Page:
In France, the Academie Francaise has the specified role of preventing English terms from seeping into the French language. A lot of this can seem silly and pedantic, Â like urging French to drop the use of English technology terms like â€œsoftwareâ€, â€œemailâ€, in favor of clumsy, made-up French terms.
China has no such body, nor will it likely ever have, since Mandarin is spoken with so many different regional dialects and accents. Â Still, Iâ€™d like to see more effort made to halt the spread of English terms.
The Mandarin spoken today is in many core ways similar to the Chinese language spoken seven hundred years ago. Â Chinese language is the connecting rod linking Chinaâ€™s ancient past and present. It survived intact through upheavals, invasions and colonization. â€œSorryâ€ and â€œbye-byeâ€ should be deported back to Hong Kong.–
5 thoughts on “Say Goodbye to “Zaijian”. Sorry about â€œduibuqiâ€”
Truly enjoyed the narrative Peter. My company is working on helping Chinese companies market their products into the U.S. (they could use some help). Working on Mandarin for the past 7 months but a long way to go – your commentary on the language usage resonates and answered some questions I had. email@example.com http://www.cgsm.com
Meh I only find this tendency in coastal areas like Shanghai and Qingdao, and even then, mostly among hipsters.
The imported words could evolve into usages that are wholly different from the way they are used in English. This is the case with Japanese, which has been borrowing English words ravenously for more than a century. Their word saboru, from English “sabotage” has since evolved to mean “to cut class.” Perhaps the Chinese will say ä»–å¤§sorryä¸äº† or something in 10 years. Another one is kanningu, from English “cunning.” It now means “cheating.”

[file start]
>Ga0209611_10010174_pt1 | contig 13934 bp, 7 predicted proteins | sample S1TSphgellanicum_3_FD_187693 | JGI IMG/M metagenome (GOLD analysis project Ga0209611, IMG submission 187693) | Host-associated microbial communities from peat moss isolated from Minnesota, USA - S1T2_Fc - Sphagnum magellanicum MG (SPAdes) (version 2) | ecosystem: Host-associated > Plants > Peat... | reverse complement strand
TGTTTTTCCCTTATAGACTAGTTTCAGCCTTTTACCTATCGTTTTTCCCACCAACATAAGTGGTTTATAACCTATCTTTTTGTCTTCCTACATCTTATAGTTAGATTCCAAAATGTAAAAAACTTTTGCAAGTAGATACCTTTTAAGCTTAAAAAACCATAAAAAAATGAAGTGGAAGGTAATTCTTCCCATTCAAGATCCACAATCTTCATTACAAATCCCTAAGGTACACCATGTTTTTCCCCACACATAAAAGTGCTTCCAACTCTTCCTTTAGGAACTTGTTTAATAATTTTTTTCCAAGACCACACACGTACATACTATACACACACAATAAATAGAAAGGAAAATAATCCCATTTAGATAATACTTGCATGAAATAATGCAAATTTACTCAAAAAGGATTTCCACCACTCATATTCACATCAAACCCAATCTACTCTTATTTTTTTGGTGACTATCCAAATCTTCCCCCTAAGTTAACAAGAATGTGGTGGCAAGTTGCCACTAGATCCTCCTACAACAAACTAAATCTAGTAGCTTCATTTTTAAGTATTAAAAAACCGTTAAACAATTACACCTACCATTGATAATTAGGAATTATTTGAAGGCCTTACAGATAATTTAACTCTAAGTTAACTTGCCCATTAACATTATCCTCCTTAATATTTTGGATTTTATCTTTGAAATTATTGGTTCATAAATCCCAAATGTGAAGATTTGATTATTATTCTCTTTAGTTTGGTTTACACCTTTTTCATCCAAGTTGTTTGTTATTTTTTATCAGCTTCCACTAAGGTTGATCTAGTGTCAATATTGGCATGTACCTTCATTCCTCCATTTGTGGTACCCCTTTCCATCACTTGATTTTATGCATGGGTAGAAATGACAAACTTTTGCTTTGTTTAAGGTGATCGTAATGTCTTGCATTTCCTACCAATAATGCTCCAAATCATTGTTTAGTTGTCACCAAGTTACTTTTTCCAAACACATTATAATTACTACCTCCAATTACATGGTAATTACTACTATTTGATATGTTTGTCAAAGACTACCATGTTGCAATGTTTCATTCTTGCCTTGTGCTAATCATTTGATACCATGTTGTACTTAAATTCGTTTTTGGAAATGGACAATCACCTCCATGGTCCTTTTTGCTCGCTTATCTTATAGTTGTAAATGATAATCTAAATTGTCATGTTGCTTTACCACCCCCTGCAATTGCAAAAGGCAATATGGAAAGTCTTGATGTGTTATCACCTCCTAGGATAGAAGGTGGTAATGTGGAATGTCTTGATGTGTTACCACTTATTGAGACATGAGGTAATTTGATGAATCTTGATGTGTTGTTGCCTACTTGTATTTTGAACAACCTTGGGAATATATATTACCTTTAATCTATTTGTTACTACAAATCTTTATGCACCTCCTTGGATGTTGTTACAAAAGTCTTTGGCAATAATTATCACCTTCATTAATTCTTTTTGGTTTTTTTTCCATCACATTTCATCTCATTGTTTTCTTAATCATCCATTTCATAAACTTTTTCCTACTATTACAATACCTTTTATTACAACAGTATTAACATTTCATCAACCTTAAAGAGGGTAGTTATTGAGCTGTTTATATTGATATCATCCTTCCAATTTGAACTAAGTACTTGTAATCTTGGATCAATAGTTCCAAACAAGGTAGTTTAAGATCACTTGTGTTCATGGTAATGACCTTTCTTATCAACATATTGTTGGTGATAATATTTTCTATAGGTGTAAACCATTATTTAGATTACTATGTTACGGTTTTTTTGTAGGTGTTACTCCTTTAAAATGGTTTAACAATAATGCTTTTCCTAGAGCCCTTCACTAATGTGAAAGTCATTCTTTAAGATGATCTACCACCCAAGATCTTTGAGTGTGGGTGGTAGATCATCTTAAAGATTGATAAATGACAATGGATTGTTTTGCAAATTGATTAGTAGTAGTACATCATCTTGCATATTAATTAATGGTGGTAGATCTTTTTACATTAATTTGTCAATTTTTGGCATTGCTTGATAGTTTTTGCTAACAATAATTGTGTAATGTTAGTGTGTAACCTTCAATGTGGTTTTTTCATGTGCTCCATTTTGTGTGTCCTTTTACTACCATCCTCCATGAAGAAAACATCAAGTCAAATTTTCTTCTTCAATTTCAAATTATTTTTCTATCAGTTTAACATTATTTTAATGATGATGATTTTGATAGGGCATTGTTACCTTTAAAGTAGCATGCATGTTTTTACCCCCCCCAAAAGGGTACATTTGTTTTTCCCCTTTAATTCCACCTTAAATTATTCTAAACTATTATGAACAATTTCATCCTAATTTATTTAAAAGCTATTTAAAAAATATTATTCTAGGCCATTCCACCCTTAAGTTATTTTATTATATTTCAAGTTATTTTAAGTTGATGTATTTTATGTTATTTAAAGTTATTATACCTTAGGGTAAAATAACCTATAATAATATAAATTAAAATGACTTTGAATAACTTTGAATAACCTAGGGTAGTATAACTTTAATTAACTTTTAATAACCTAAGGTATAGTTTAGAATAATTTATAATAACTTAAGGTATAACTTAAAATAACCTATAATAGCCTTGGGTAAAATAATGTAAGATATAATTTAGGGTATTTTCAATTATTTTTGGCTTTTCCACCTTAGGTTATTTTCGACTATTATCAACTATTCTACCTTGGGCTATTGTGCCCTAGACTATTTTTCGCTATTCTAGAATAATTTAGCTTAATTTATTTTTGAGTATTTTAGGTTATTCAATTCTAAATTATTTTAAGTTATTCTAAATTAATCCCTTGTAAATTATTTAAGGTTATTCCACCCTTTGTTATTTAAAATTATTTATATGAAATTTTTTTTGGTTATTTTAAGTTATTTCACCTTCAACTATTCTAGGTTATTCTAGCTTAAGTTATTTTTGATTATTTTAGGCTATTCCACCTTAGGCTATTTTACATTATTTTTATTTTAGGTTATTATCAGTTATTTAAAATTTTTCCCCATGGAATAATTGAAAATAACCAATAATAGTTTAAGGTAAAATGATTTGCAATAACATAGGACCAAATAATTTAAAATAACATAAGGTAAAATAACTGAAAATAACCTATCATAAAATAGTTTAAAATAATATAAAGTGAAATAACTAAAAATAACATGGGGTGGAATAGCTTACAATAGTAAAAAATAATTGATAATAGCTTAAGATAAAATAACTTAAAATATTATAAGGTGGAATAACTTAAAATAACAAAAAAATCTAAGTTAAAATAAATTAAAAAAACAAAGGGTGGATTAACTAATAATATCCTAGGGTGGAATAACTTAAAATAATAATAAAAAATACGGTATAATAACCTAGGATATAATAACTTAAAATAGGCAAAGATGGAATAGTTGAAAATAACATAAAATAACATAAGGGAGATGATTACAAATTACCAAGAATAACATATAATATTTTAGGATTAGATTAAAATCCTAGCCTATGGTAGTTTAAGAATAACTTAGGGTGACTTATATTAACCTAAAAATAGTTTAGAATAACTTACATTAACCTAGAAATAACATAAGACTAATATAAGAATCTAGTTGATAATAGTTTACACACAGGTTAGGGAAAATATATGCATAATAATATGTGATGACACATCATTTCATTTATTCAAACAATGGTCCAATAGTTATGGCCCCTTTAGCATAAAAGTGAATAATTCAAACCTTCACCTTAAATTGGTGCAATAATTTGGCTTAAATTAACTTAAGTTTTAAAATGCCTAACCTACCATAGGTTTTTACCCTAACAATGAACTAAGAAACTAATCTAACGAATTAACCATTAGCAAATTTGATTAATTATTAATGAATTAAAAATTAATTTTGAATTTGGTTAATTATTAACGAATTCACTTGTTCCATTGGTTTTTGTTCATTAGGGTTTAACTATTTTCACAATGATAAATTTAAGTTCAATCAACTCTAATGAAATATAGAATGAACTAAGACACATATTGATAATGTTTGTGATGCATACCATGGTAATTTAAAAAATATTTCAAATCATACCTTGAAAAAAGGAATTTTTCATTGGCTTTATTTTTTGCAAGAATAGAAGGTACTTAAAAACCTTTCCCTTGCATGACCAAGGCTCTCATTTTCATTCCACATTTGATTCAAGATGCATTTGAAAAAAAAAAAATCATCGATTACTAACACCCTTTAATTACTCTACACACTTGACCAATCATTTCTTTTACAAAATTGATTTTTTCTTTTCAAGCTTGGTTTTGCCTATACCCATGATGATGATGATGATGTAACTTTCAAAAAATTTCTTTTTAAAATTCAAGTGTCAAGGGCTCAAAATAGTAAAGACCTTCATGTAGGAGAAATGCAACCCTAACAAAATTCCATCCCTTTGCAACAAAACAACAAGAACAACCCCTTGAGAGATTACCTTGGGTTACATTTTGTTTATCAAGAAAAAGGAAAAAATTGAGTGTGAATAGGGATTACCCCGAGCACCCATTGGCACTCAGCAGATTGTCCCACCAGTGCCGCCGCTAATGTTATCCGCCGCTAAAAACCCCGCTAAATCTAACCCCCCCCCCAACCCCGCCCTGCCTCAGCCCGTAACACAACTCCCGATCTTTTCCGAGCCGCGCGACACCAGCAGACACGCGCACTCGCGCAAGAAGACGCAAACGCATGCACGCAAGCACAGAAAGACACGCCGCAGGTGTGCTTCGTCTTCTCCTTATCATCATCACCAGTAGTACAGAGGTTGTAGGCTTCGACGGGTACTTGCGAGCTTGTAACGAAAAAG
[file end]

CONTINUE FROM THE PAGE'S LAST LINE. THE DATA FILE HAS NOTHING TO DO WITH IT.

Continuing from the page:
So maybe you have something to look forward to!
Isn’t ç»“è´¦ more common than ç®—è´¦?
Peter, totally support your views. There is no reason to replace “å¯¹ä¸èµ·”and “å†è§” with “sorry” and “bye bye”, especially when you are in mainland China where the population predominently speaks Mandarin. I think the reason is to “show off”. It is a subtle yet effective way to demonstrate your English capabiilty to the public, a convenient opportunity to create a person own elitist status among the many uneducated migrant workers and a constant reminder that you are cosmopolitan person.
However, I like to clarify the concept of “mai dan”. The meaing of “mai dan” (ä¹°å•) literally means “buying the bills”. It originated from southern China, in Guangzhou. “ä»˜è´¦” or “ç»“è´¦” would be the correct Manadain equivalents. The exact meaning of “mai dan” in its original setting means “I am paying for the bills” – a common way of doing business in China (you pay for your guests’ meals) in the olden days. Of course if you say”æˆ‘æ¥ä»˜è´¦” , it will have the same meaning. But “mai dan” is sweeter and sharper! As the economy progress, it get used by people from all walks of life, the word “mai dan” got diluted and simply means you are “asking for the bills”
The Chinese character is the linking rod of China’s history, culture, geography society and politics. Without the character, you would have many countries like Europe, not China. So learn to read Chinese, it will open many new worlds.
Actually, Cantonese is the current spoken language most similar to Han or earlier spoken Chinese. Reading ancient poetry in Mandarin does not ryhyme, it comes close in Cantonese. Mandarin is a relatively new spoken language in the long history of Chinese linguistics.